Such custom buildings are becoming increasingly rare, however, while more and more buildings—whether industrial parks, retail offices, or housing—are being constructed in a common fashion and with a usage pattern in mind. They are built with a clear idea of how they will be used but not necessarily who will use them. Each has standard specifications for the occupants, and the new occupants must fit into the space.
A building's usage pattern may impose constraints but, in turn, offers shared concierge services. A condominium housing development, for example, imposes constraints on parking, noise levels, and barbequing. Residents can't work on garage projects or gardening projects. In exchange, someone is always on hand to accept their packages and dry cleaning. They may have a shared exercise facility and pool. Somebody else fixes things when they break.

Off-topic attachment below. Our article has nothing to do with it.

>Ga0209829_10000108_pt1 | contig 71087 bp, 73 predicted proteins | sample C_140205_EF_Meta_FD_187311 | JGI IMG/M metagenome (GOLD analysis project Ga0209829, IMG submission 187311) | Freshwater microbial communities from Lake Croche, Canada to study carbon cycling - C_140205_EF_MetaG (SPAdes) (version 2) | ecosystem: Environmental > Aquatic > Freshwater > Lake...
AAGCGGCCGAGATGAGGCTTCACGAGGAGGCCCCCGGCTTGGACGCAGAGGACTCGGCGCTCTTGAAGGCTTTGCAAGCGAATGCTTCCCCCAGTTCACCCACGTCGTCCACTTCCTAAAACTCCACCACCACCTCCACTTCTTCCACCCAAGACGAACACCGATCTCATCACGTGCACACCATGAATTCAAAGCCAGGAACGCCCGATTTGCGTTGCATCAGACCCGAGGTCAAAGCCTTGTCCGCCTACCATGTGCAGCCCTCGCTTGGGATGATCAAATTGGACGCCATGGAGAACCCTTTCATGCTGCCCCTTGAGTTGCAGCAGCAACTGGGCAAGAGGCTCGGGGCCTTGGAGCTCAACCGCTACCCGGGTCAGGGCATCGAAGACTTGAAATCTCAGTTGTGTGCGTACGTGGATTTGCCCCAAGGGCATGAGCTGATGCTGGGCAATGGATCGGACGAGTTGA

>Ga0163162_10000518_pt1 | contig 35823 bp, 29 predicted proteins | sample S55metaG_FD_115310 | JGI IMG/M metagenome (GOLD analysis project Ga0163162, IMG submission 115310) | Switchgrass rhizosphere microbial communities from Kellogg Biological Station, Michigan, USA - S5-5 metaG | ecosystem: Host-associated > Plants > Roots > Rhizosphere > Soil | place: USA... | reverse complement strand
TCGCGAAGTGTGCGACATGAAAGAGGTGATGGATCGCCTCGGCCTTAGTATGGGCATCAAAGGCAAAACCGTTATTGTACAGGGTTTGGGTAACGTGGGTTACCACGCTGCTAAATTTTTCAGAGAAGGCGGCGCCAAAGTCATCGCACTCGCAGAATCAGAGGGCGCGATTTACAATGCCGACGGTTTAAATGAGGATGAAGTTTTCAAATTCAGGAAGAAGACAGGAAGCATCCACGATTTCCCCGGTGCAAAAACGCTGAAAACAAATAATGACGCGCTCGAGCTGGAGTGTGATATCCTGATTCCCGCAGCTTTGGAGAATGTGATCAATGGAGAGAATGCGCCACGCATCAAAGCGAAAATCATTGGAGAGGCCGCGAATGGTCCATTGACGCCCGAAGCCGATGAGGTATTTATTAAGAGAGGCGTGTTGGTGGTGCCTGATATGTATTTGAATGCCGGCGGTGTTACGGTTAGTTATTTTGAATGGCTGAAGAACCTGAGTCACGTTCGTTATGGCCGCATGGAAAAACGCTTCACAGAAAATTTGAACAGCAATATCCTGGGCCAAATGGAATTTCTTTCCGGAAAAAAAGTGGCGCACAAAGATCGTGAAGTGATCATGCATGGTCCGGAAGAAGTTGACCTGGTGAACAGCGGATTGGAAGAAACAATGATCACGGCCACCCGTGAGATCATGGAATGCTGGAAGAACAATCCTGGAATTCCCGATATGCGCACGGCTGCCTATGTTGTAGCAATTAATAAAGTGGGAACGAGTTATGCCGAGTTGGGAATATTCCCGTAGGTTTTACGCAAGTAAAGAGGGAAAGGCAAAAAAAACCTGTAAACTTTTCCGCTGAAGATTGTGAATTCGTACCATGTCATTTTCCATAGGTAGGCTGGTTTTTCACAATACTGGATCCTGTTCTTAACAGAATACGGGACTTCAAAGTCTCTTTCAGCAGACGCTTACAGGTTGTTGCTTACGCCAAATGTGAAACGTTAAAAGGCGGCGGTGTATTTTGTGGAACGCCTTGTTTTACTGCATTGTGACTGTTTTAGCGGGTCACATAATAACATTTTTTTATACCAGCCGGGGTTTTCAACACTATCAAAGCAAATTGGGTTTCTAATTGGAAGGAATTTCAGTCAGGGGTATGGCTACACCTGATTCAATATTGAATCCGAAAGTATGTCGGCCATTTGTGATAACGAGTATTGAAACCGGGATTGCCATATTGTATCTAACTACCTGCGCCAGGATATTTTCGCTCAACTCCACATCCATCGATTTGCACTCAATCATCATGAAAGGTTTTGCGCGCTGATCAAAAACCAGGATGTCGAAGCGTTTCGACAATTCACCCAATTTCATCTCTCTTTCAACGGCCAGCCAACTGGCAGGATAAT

An office building may have shared bathrooms, copy rooms, and lobby. The engineering for the building is typically common for the whole structure. To get these shared benefits, tenants may have a fixed office layout, as well as some rules for usage. Normally, people can't sleep at work, can't have pets at work, and may even have a dress code for the building.
A retail mall provides shared engineering, parking, security, and common space. An advertising budget may benefit all the mall tenants. In exchange, there are common hours, limits on the allowable retail activities, and constraints on the appearance of each store.
Each of these building types imposes constraints on usage patterns and offers concierge services in exchange. To enjoy the benefits, you need to accept the constraints.